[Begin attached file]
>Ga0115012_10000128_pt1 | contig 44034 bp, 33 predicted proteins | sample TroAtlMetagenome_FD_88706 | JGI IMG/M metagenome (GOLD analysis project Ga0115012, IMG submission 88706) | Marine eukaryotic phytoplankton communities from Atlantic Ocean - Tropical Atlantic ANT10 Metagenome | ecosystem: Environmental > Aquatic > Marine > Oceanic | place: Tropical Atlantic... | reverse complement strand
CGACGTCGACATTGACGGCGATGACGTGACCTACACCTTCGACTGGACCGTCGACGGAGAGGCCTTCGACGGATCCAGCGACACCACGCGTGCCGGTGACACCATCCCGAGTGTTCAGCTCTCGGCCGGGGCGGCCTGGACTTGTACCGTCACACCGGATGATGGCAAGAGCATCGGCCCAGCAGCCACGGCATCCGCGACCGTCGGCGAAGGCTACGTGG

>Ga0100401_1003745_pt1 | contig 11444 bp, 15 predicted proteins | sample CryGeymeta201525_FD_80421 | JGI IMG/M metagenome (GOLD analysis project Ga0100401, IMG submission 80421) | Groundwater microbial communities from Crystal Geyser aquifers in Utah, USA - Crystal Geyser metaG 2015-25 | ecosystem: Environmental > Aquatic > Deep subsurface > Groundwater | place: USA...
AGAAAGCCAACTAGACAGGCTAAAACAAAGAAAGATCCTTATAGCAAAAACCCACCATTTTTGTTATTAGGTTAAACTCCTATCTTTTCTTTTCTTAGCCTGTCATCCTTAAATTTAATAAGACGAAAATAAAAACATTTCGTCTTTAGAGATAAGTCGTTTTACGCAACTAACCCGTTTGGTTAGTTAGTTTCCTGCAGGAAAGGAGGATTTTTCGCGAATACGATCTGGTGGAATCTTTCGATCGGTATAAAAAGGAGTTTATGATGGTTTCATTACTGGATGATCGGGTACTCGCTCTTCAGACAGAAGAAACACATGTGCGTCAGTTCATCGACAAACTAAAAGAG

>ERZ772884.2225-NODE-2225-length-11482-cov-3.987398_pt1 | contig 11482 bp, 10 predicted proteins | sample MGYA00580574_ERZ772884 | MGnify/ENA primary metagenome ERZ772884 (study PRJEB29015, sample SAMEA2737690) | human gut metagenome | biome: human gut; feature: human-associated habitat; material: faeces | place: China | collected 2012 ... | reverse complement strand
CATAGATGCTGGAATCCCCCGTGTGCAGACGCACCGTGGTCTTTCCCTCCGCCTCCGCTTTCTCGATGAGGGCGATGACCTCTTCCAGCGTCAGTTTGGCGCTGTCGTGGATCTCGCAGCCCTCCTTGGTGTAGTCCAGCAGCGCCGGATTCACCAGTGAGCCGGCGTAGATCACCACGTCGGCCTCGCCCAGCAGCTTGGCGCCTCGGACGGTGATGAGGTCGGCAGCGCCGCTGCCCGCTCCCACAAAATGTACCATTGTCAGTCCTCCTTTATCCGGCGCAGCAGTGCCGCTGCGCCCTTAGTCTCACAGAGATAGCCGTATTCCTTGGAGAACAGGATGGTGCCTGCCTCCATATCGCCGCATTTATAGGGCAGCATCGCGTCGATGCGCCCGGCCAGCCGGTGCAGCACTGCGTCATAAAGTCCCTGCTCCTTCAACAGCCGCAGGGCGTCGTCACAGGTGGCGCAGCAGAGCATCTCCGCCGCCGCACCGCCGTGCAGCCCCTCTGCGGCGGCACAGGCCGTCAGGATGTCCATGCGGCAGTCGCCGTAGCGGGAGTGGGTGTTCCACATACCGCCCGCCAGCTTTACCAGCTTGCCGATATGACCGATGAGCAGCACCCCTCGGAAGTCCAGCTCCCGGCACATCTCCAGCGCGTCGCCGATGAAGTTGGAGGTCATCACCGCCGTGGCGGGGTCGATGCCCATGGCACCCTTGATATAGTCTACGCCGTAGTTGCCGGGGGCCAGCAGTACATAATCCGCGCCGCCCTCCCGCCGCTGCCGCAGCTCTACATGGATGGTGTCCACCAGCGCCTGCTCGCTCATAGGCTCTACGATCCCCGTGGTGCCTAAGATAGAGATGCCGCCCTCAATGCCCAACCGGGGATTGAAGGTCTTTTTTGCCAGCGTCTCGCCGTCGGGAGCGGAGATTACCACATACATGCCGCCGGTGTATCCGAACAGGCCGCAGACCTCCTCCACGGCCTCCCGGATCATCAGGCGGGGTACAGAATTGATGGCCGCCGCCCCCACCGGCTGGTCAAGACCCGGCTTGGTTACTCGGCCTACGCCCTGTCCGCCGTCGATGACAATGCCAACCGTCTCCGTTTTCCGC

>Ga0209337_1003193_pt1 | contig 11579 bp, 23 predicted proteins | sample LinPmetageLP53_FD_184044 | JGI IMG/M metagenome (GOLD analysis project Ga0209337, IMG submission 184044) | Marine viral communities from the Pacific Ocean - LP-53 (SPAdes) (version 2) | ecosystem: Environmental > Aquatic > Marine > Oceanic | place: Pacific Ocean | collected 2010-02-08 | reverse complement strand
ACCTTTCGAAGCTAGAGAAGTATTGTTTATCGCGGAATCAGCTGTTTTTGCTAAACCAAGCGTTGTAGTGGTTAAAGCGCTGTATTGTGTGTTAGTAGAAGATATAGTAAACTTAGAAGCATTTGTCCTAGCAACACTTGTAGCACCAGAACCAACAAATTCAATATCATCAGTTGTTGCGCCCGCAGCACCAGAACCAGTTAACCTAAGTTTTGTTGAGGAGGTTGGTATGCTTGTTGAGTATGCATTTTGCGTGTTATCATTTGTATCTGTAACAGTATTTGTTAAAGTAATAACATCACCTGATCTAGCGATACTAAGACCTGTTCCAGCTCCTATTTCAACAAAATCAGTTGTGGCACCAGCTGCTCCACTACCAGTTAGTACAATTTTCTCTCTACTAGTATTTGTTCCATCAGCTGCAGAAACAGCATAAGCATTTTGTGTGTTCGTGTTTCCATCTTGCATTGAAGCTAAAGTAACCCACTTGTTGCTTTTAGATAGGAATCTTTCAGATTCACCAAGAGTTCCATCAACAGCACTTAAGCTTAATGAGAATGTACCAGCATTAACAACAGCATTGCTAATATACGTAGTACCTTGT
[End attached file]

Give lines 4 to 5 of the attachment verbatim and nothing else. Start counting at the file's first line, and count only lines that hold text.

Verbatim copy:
AGAAAGCCAACTAGACAGGCTAAAACAAAGAAAGATCCTTATAGCAAAAACCCACCATTTTTGTTATTAGGTTAAACTCCTATCTTTTCTTTTCTTAGCCTGTCATCCTTAAATTTAATAAGACGAAAATAAAAACATTTCGTCTTTAGAGATAAGTCGTTTTACGCAACTAACCCGTTTGGTTAGTTAGTTTCCTGCAGGAAAGGAGGATTTTTCGCGAATACGATCTGGTGGAATCTTTCGATCGGTATAAAAAGGAGTTTATGATGGTTTCATTACTGGATGATCGGGTACTCGCTCTTCAGACAGAAGAAACACATGTGCGTCAGTTCATCGACAAACTAAAAGAG

>ERZ772884.2225-NODE-2225-length-11482-cov-3.987398_pt1 | contig 11482 bp, 10 predicted proteins | sample MGYA00580574_ERZ772884 | MGnify/ENA primary metagenome ERZ772884 (study PRJEB29015, sample SAMEA2737690) | human gut metagenome | biome: human gut; feature: human-associated habitat; material: faeces | place: China | collected 2012 ... | reverse complement strand